A Florida city agreed to pay $600,000 in ransom to hackers who took over its computer system, the latest in thousands of attacks worldwide aimed at extorting money from governments and businesses.
The Riviera Beach City Council voted unanimously this week to pay the hackers' demands, believing the Palm Beach suburb had no choice if it wanted to retrieve its records, which the hackers encrypted. The council already voted to spend almost $1 million on new computers and hardware after hackers captured the city's system three weeks ago.
The hackers apparently got into the city's system when an employee clicked on an email link that allowed them to upload malware. The city had numerous problems, including losing its email system and 911 dispatchers not being able to enter calls into the computer.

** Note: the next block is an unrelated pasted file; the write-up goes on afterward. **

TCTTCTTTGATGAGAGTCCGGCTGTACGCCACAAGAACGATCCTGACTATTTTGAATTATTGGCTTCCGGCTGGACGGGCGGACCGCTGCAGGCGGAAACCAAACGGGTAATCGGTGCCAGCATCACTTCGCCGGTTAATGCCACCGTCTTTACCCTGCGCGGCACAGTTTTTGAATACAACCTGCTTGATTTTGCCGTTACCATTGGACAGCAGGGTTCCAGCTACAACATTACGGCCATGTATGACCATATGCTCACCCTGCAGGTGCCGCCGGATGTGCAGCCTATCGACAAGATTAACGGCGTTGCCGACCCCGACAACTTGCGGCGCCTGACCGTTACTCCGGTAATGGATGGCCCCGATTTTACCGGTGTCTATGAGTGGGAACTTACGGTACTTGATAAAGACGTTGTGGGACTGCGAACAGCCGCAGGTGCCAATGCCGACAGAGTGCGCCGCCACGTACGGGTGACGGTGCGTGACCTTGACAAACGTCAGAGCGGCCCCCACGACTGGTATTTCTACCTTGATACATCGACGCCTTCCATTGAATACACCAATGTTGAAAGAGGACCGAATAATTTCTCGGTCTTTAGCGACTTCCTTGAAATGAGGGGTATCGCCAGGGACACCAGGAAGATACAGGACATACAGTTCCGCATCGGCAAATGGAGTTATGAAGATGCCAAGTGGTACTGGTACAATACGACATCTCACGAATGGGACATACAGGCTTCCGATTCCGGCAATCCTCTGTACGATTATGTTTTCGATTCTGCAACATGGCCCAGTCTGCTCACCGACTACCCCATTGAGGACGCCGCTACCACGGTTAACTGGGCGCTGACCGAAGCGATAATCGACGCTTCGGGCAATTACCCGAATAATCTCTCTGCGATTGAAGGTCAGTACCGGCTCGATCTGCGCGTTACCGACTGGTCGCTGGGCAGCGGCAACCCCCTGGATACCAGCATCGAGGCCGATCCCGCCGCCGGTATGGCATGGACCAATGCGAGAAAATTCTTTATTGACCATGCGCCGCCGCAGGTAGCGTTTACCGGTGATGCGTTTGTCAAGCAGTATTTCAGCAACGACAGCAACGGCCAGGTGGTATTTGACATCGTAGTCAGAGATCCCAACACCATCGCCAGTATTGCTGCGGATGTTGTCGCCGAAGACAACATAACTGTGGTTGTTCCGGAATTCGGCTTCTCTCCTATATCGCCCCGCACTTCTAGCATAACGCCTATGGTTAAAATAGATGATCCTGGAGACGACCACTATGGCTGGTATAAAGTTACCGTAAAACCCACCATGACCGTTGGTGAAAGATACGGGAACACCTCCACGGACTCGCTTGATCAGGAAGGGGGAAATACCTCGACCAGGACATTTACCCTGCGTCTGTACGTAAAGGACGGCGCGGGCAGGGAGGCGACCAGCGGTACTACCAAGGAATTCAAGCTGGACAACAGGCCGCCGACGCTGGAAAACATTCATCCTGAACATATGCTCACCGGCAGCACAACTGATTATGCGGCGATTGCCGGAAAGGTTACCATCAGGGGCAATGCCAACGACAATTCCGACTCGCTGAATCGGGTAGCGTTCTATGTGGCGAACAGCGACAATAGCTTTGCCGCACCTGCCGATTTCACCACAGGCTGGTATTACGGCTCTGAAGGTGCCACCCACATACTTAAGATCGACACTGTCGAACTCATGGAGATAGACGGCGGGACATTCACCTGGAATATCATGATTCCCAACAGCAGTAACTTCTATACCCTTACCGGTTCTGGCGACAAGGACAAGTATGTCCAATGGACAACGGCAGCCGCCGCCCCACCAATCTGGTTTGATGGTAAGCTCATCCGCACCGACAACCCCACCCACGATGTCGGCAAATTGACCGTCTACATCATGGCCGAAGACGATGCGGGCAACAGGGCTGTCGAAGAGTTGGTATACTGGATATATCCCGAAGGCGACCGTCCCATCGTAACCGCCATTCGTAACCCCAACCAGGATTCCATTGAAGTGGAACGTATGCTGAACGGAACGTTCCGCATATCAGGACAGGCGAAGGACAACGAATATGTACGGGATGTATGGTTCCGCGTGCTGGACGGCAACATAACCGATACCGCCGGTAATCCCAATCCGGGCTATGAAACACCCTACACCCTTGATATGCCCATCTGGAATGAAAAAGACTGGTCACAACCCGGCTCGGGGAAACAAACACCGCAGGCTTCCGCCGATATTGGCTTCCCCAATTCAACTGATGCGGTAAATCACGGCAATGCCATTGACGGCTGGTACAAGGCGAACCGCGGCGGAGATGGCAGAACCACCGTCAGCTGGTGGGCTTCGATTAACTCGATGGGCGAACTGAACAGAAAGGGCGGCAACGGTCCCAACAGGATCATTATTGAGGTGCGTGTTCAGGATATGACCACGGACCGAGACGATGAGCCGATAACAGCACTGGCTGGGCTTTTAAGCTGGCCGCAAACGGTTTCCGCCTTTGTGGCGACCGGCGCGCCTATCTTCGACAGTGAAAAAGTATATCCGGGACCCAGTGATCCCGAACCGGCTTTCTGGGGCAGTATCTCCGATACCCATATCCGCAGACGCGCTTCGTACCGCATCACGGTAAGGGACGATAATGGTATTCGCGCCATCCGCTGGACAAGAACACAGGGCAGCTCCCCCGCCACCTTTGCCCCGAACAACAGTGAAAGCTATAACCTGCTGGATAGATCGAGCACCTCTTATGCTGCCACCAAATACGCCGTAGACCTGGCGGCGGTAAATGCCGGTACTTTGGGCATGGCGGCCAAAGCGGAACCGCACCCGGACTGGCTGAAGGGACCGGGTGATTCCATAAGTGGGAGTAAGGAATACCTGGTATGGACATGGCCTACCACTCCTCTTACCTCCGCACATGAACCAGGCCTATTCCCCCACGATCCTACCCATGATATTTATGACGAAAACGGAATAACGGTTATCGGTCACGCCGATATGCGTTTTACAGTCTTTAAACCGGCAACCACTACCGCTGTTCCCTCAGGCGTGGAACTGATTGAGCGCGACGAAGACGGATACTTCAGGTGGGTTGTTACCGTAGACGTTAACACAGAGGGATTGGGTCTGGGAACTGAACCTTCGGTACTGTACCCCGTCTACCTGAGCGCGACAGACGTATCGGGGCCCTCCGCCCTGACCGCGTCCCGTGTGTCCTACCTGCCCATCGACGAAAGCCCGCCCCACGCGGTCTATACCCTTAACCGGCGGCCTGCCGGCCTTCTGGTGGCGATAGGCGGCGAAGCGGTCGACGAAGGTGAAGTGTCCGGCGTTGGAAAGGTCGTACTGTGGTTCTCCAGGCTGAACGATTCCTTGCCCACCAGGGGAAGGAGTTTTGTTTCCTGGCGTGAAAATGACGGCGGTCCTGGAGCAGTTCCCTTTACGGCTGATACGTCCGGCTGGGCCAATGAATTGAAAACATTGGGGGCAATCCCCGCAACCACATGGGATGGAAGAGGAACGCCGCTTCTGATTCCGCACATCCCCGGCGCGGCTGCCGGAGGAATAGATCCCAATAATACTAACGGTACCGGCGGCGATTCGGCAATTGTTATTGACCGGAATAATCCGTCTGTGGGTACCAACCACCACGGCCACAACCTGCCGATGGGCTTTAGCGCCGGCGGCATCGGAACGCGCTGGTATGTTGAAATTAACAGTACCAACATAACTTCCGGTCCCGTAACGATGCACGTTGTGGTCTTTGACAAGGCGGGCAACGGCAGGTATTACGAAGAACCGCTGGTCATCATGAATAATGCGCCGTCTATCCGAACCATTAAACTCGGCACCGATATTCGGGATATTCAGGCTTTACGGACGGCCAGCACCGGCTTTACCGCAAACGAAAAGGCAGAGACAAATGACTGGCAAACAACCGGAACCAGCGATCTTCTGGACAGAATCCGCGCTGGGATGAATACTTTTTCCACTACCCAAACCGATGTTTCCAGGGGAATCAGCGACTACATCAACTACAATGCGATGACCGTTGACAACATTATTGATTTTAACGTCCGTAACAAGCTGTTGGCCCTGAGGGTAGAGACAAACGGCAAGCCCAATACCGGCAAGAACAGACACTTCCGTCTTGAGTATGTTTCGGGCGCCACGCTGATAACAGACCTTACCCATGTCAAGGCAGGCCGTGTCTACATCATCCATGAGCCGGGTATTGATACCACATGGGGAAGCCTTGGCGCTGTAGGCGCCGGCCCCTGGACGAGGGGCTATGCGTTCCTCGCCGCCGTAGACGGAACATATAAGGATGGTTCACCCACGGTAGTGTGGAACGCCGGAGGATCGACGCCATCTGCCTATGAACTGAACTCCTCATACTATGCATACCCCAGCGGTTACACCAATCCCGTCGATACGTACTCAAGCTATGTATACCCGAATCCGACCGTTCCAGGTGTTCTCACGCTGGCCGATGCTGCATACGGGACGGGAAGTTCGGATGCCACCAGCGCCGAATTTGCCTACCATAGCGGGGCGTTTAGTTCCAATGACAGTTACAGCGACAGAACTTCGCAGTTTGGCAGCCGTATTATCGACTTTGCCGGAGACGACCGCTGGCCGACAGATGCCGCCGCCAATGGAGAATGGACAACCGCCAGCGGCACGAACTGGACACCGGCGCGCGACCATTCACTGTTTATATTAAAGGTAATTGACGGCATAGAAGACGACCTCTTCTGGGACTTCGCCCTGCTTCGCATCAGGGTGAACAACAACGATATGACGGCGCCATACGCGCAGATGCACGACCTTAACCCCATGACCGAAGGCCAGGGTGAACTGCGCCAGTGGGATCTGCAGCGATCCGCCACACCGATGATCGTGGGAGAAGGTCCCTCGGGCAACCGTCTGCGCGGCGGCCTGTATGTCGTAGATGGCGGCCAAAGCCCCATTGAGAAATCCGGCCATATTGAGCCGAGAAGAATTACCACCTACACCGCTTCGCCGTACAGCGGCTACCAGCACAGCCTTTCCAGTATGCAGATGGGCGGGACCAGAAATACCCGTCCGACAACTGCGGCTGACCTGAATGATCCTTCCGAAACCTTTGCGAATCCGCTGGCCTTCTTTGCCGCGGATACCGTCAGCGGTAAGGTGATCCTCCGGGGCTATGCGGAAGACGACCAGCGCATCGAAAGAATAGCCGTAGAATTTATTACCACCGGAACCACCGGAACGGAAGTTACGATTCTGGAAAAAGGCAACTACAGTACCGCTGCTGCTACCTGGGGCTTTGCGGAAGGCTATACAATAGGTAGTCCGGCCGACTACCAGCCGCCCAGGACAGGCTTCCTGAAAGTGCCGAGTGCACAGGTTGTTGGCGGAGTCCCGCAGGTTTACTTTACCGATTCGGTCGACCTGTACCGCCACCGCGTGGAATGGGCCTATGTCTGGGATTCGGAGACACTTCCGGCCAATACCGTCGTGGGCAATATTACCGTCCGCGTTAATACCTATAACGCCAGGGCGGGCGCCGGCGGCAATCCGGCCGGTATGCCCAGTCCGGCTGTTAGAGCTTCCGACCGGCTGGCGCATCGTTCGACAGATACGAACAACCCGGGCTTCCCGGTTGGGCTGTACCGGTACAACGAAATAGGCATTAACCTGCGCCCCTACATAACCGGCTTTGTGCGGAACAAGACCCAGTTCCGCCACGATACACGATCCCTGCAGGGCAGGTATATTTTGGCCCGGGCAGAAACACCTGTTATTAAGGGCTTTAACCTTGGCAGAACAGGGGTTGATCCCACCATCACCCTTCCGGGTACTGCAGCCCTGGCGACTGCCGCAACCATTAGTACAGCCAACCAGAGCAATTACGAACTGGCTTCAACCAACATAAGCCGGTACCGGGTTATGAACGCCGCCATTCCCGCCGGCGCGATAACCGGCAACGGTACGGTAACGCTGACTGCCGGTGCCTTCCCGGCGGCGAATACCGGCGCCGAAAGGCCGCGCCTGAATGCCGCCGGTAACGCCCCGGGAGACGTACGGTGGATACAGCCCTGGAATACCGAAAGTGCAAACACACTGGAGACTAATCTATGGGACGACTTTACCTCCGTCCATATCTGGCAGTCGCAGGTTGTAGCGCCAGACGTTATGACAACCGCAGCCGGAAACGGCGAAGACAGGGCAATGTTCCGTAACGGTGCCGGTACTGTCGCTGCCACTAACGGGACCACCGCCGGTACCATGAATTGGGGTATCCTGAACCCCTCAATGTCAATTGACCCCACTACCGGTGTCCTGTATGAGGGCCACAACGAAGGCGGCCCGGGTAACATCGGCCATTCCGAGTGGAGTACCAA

According to the U.S. Department of Homeland Security, ransomware is the fastest growing malware threat, targeting both individuals and organizations. In 2018, the massive "SamSam" virus disrupted the flight information system, baggage displays and email at Cleveland Hopkins International Airport, while another attack crippled computers at the Port of San Diego.
City governments in Atlanta, Newark, N.J., and Sarasota, Fla., also have been hit by ransomware schemes. And hackers have taken the information systems of.
"Ransomware is commonly delivered through phishing emails or via 'drive-by downloads,'" according to Homeland Security. "Phishing emails often appear as though they have been sent from a legitimate organization or someone known to the victim and entice the user to click on a malicious link or open a malicious attachment."
The FBI, Homeland Security and U.S. Secret Service are investigating the Florida attack, according to The Palm Beach Post.